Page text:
In a Nutshell: The political controversy in the U.S. over illegal immigration continues and this cogent book helps to clarify matters. John Tirman takes us on a rollercoaster ride covering this nettlesome issue that has bedeviled the nation.

About the Author: John Tirman is Executive Director of MIT's Center for International Studies, where he is also Principal Research Scientist. He is the author of The Deaths of Others: The Fate of Civilians in America's Wars and of 100 Ways America Is Screwing Up the World.

Sum and Substance: Polls show that most Americans support some kind of route to citizenship for immigrants already in the country, but others still support a "raid mentality" which pursues violent solutions to a complicated problem. Many right-wingers believe that the latest wave of immigrants pose a threat to "real American" values with their job-stealing, welfare dependency, and bilingualism. These avid opponents of immigration have passed more than 300 laws that restrict immigrant access to needed services such as hospitals and schools.

Tirman muses on the Second Great Migration and the culture of resistance. He looks at schools in Arizona, the raid in New Bedford, the dreams of the next generation, the bloody messes in Guatemala and Mexico which are part of the problem, and the very complicated road to reform.

Quotes To Go:

  • "The attempt to reform immigration laws…was colliding with a powerful right-wing backlash against any attempt to reshape the laws. The alternative to reform, or possibly a complement to it, is the raid, whether of the workplace (the most dramatic and visible) or of homes. Raid, arrests, detention, imprisonment, deportation--these constitute the raid mentality. In nearly every major raid, human-rights abuses were reported and many lives ruined for what is in effect no greater an offense than a traffic ticket. The raid sets in motion a process of criminalization that sticks with the immigrant forever, stigmatizes children and disrupts local economies."
    — John Tirman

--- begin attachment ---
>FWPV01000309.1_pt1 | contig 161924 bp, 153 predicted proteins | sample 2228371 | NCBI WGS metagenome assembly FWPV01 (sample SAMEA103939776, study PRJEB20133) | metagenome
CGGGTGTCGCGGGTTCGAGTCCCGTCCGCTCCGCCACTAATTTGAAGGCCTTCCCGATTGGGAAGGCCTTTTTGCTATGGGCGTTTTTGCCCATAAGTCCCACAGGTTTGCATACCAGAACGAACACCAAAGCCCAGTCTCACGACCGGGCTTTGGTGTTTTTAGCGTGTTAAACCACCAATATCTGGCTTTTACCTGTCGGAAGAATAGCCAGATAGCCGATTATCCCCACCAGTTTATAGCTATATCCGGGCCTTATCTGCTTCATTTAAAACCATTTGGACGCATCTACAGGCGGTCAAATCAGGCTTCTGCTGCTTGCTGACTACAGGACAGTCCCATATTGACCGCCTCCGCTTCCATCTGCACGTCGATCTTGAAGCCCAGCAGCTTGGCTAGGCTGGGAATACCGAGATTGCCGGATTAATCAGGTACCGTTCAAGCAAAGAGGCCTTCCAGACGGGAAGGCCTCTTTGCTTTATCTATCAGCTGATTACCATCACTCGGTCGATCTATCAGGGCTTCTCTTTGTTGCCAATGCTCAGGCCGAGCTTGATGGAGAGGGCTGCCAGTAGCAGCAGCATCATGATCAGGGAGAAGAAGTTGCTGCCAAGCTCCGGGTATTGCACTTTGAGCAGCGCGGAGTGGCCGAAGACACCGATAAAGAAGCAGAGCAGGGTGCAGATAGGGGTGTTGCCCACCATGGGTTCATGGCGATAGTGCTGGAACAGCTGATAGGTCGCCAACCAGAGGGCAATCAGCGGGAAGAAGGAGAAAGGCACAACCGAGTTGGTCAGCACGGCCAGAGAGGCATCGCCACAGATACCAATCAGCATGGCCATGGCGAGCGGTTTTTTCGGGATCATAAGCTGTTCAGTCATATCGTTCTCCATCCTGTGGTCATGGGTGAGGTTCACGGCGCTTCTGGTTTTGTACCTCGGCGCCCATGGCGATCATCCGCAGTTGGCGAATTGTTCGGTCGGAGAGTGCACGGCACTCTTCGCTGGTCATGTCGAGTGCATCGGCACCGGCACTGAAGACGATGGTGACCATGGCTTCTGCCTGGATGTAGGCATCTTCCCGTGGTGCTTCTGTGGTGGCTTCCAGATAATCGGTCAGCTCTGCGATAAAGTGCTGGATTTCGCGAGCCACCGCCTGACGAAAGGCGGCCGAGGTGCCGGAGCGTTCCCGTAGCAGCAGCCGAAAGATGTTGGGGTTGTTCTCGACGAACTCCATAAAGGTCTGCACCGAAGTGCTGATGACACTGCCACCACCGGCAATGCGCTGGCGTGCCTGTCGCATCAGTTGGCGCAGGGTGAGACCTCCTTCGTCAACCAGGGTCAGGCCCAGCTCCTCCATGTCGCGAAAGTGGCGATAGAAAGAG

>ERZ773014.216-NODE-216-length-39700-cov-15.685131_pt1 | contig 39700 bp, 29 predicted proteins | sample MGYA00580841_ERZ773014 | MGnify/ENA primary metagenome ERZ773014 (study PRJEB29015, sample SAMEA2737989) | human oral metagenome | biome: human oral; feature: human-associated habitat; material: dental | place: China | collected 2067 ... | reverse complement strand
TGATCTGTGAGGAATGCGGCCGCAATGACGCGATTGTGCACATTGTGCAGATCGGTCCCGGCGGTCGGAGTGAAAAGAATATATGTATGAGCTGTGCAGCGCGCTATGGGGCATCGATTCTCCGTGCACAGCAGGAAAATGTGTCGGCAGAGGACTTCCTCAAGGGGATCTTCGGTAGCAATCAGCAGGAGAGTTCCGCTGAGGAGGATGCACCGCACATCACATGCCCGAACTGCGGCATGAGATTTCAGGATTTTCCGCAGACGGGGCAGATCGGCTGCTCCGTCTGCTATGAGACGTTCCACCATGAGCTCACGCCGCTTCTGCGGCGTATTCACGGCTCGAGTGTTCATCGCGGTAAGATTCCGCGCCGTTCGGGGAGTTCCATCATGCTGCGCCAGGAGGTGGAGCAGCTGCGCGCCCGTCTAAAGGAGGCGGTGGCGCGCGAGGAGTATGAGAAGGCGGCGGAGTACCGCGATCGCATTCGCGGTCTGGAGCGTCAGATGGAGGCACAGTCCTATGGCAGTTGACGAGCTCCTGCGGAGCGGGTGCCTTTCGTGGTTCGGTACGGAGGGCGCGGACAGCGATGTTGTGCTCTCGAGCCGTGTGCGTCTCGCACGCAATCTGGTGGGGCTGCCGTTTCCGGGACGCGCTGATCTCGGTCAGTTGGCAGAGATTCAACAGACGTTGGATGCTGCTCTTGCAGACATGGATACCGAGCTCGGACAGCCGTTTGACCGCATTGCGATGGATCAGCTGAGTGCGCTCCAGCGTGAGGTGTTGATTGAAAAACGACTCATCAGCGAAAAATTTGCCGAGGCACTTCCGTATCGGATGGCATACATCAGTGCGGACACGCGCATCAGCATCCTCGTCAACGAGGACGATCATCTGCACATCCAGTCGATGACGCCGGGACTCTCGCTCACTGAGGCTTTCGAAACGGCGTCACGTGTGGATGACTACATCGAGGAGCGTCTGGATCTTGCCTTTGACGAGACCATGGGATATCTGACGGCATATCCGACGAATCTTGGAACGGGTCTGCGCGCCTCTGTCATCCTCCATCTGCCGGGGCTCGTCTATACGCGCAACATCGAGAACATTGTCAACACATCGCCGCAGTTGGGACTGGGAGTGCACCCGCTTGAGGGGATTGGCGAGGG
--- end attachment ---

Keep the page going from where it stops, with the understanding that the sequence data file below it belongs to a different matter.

• "Indeed, there is a sizable culture of forgiveness in Arizona, significantly church-based and ethnically mixed. It is epitomized by the Samaritans, an informal group of people in the Tucson area who have organized against 'death in the desert' — in effect, serving as a rescue squad for those crossing the border illegally and finding themselves in distress. They leave jugs of water and ready-to-eat food in the Sonoran hills and the scrub-pines landscape for the immigrants, report on immigrants that who need medical attention, and, doubtlessly, though quietly, give other kinds of assistance, such as temporary shelter."
    — John Tirman
  • "Cultural disrespect -- declaring a subculture as not being American — is a means to delegitimize a group. And so on. As we regard the growth of the Latino presence in the United States — more broadly than some border towns, more permanently than seasonal workers -- we increasingly see the same dynamics of the reactions to black migration now attending the brown migration. And, those two words, 'black' and 'brown,' demote much in and of themselves.
    "The way the reaction to illegal immigration has manifested indicates most clearly that the resistance is mainly one of cultural difference and exclusion (a broader scope than racism alone) rather than economics or politics."
    — John Tirman

If You Like This Book, You'll Also Want to Read: Border Patrol Nation by Todd Miller